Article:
U.S. Attorney for the Southern District of Florida Markenzy Lapointe and representatives from FBI Miami and Department of Health and Human Services Office of Inspector General spoke at a news conference in Miami Wednesday.
Authorities charged 25 people across multiple states in the scheme, prosecutors said.
Prosecutors have made 21 arrests. Those charged were from Florida, New York, New Jersey, Texas and Delaware.
From the state that's currently banning books from schools and students.
The facts of this situation are straightforward: A Florida law signed by DeSantis requires that every book available to students "must be selected by a school district employee who holds a valid educational media specialist certificate," in most cases, the school librarian. This may sound reasonable on its surface, but as the situation in Manatee County shows, in reality, it's about creating a bottleneck preventing books from getting into the hands of students. Even more importantly, it's about establishing the idea that books are inherently dangerous objects, to the degree that no student can be allowed to handle one without heavy-handed surveillance.
Moreover, even if the librarians in Florida are not themselves interested in being the reading police, they may feel they have no choice. DeSantis has made it quite clear what kinds of ideas he believes should be banned in the state of Florida. He doesn't want schools to acknowledge that LGBTQ people exist. He's banned the teaching of Black history classes on the grounds that lessons on people like Frederick Douglass or Rosa Parks, for instance, "have no educational value." He has been forcing schools to teach a lie, that racism is not the cause of racial inequality. With that level of pressure, it is no surprise that schools would simply err on the side of having few, if any, books available. If books return to the shelves, they may likely be heavily limited to those that portray the world like it's a 1950s sitcom, which pretty much guarantees they'll go unread, as such themes hold little interest to kids in 21st-century America.
When it comes to keeping kids from reading much, if at all, DeSantis' policy is a smashing success. He's established the idea that no student should ever be allowed to just grab a book and read on their own. He's stigmatized basic curiosity. Big Brother must always be watching, a reference kids probably won't get if "1984" is no longer a book readers can just pick up.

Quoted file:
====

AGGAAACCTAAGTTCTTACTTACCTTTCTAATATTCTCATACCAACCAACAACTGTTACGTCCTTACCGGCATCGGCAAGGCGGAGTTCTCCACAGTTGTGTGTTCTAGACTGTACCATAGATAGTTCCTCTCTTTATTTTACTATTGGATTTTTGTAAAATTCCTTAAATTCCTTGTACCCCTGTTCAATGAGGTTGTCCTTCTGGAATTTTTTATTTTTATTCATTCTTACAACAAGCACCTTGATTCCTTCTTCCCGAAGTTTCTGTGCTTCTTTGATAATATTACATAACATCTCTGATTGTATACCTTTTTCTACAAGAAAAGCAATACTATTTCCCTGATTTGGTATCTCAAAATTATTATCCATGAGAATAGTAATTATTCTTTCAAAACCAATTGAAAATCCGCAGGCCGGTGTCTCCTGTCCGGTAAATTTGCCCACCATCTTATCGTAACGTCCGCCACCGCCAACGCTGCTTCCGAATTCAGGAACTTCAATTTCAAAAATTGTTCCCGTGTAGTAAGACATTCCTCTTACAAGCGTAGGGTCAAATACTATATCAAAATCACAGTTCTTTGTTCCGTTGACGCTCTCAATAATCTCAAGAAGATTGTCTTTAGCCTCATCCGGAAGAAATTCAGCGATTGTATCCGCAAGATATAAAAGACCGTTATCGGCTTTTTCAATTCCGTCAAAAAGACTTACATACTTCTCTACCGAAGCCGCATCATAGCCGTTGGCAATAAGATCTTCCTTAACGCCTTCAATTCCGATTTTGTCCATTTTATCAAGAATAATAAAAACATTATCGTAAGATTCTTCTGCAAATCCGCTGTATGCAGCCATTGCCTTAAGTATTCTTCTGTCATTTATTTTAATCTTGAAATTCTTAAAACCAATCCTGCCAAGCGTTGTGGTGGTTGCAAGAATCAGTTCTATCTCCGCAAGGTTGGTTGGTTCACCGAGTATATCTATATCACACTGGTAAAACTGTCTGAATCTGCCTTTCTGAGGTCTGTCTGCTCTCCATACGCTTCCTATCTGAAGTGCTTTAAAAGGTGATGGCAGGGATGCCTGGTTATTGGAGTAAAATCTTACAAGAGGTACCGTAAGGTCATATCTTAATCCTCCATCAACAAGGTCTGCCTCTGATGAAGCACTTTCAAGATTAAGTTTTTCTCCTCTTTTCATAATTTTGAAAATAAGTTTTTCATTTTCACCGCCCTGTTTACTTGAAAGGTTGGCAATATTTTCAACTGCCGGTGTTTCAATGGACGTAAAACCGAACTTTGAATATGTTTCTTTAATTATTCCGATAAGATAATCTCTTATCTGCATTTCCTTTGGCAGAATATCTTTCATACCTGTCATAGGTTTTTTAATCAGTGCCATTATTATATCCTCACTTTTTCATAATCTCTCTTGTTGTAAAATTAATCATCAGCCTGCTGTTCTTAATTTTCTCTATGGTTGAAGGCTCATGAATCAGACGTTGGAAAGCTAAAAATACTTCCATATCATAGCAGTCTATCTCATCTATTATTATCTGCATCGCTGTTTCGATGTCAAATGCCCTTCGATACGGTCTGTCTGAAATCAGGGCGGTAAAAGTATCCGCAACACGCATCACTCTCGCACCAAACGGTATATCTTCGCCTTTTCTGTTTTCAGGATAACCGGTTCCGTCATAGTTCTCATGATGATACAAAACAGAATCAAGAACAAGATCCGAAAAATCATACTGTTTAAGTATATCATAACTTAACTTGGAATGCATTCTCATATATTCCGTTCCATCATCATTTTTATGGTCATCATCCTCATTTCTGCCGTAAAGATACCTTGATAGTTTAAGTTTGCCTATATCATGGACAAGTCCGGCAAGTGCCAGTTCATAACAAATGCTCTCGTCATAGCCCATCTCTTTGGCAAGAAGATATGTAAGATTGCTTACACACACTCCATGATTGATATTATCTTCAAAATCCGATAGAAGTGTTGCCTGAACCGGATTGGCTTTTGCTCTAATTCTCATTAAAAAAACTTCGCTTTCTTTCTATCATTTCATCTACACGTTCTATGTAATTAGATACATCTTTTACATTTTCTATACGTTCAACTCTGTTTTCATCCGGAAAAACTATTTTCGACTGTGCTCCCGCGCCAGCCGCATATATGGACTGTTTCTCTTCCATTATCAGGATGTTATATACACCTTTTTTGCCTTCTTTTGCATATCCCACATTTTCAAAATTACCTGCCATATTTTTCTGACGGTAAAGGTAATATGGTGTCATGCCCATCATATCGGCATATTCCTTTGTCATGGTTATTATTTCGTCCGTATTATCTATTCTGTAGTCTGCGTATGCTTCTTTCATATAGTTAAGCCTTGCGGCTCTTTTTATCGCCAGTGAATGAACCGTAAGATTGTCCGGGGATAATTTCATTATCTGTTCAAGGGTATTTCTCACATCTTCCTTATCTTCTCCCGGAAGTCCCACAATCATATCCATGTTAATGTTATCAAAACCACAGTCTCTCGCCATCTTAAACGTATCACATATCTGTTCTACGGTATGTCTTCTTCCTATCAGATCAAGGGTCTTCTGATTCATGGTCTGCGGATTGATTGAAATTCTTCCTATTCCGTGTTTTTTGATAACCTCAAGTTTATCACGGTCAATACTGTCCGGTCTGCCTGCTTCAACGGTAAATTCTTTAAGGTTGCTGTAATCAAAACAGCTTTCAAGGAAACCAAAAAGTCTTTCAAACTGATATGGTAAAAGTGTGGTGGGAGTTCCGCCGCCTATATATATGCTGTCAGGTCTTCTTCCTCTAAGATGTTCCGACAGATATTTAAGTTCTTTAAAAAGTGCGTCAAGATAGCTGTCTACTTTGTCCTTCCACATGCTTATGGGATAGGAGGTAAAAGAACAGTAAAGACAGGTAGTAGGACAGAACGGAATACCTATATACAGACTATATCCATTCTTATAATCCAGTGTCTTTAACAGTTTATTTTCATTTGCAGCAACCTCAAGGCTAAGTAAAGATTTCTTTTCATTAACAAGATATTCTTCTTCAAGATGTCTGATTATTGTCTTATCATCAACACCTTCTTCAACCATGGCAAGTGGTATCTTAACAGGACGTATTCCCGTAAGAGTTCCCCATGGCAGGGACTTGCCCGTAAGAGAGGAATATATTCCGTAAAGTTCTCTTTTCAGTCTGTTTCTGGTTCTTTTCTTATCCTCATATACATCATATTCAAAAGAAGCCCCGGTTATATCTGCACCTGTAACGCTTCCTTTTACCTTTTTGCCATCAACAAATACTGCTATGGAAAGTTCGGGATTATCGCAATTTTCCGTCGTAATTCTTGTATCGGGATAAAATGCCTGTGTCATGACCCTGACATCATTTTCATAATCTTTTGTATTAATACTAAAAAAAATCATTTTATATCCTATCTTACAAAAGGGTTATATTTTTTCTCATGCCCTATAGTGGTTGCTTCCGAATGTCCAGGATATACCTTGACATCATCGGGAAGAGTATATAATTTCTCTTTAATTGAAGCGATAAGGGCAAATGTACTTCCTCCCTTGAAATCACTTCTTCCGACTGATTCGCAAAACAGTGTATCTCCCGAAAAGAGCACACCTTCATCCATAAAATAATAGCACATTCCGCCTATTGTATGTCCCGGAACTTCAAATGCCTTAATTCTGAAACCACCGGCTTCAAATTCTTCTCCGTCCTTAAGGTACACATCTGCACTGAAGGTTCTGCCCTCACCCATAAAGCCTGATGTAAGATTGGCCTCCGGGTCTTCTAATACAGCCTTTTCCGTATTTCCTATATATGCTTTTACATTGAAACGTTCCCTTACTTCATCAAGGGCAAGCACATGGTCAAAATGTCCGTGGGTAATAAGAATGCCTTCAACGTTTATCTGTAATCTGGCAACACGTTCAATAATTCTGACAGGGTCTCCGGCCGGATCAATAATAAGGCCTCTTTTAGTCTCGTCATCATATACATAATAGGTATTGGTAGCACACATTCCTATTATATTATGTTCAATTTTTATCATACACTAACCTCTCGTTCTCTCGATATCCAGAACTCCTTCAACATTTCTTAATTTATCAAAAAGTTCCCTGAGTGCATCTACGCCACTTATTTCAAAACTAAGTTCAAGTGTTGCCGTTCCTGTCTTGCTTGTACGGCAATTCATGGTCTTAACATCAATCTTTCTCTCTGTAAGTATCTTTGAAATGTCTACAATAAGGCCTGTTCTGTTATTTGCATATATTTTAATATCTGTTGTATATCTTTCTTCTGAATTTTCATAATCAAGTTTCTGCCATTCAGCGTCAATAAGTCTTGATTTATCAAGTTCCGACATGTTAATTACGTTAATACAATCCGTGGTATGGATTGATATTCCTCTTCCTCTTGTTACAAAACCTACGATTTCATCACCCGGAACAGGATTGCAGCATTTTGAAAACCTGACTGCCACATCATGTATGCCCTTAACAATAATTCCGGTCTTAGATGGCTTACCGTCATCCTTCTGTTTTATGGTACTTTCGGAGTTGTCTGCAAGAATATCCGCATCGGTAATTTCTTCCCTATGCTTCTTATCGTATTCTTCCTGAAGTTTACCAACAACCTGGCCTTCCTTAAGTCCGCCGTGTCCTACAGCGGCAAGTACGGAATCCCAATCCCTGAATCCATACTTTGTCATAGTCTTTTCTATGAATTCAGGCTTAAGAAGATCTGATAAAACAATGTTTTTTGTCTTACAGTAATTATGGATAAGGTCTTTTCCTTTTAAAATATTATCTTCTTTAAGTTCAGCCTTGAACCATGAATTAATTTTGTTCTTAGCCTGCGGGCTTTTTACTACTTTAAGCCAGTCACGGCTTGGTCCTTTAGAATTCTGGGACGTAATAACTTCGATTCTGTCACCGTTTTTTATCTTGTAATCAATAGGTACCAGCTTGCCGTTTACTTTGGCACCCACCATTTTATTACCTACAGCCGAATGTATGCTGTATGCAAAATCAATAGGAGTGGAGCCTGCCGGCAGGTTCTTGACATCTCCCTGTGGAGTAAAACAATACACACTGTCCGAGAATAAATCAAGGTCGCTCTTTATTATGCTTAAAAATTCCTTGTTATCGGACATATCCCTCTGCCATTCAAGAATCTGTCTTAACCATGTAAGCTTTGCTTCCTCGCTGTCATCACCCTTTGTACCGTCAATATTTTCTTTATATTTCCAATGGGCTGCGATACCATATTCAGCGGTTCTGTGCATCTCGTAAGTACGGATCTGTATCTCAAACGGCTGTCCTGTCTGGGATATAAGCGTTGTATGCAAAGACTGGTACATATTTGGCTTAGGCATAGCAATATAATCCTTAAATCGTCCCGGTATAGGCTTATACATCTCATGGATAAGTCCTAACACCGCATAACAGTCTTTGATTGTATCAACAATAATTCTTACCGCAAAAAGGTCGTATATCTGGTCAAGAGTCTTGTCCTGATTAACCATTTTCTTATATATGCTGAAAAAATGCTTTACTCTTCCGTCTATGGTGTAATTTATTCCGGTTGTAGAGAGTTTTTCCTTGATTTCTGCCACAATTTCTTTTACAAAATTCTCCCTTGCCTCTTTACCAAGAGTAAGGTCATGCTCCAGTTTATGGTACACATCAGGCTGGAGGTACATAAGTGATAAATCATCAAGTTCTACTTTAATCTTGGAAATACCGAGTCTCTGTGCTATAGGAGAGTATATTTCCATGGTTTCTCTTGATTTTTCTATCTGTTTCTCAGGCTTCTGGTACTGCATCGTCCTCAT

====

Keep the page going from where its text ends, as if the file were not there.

We have never before had access to so many perspectives, ideas, and information. Much of it is fleetingly interesting but ultimately inconsequentialnot to be confused with expertise, let alone wisdom. This much is widely understood and discussed. The ease with which we can know things and communicate them to one another, as well as launder success in one realm into pseudo-authority in countless others, has combined with a traditional American tendency toward anti-intellectualism and celebrity worship. Toss in a decades-long decline in the humanities, and we get our superficial culture in which even the elite will openly disparage as pointless our main repositories for the very best that has been thought.
If one person managed to outdo Ye in that season of high-end self-sabotage marking the end of 2022, it was the erstwhile techno-wunderkind Sam Bankman-Fried. In an ill-conceived profile from September, published on the Sequoia Capital website, the 30-year-old SBF rails against literature of any kind, lecturing a journalist on why he would never read a book. Im very skeptical of books, he expands. I dont want to say no book is ever worth reading, but I actually do believe something pretty close to that. I think, if you wrote a book, you fucked up, and it should have been a six-paragraph blog post.
Its a galling sentiment, every bit as ignorant and arrogant as Yes but even more worrisome because SBF is not an entertainer whose debut album was called The College Dropout. He is a supposedly serious young man who was celebrated in the corridors of power not only as a financial savant but alsothrough his highly publicized philanthropy and conspicuous association with the effective altruism movementas a moral genius. The title of that profile: Sam Bankman-Fried Has a Savior ComplexAnd Maybe You Should Too.
The damage comes after a gunfire attack on multiple substations in Moore County knocked out power to more than 45,000 customers for several days in early December. There have been no arrests in those shootings.
EnergyUnited said in a news release that an alarm early Tuesday alerted it to an equipment problem at the substation in Randolph County, northeast of Charlotte. It said crews found damage to the substation from an apparent gunshot and that law enforcement had been notified.
Investigators believe the attack occurred around 3 a.m. Tuesday, according to a news release from the Randolph County Sheriffs Office. The North Carolina State Bureau of Investigation was notified, and the FBIs Joint Terrorism Task Force responded to conduct a parallel investigation, the release said.
Bennie G. Thompson and Liz Cheney are trying to protect witnesses that have testified to the Committee by getting the documents put into the National Archives. This is evident in a letter to
Mr. Richard A. Sauber, Special Counsel to the President dated December 30, 2022:
So the Republicans want these documents.
I wouldn't put it past some of these people to want to have retaliation on their 'To Do' list. It's what the enemies of America would do. It's what the Mob would do. It's what Putin would do.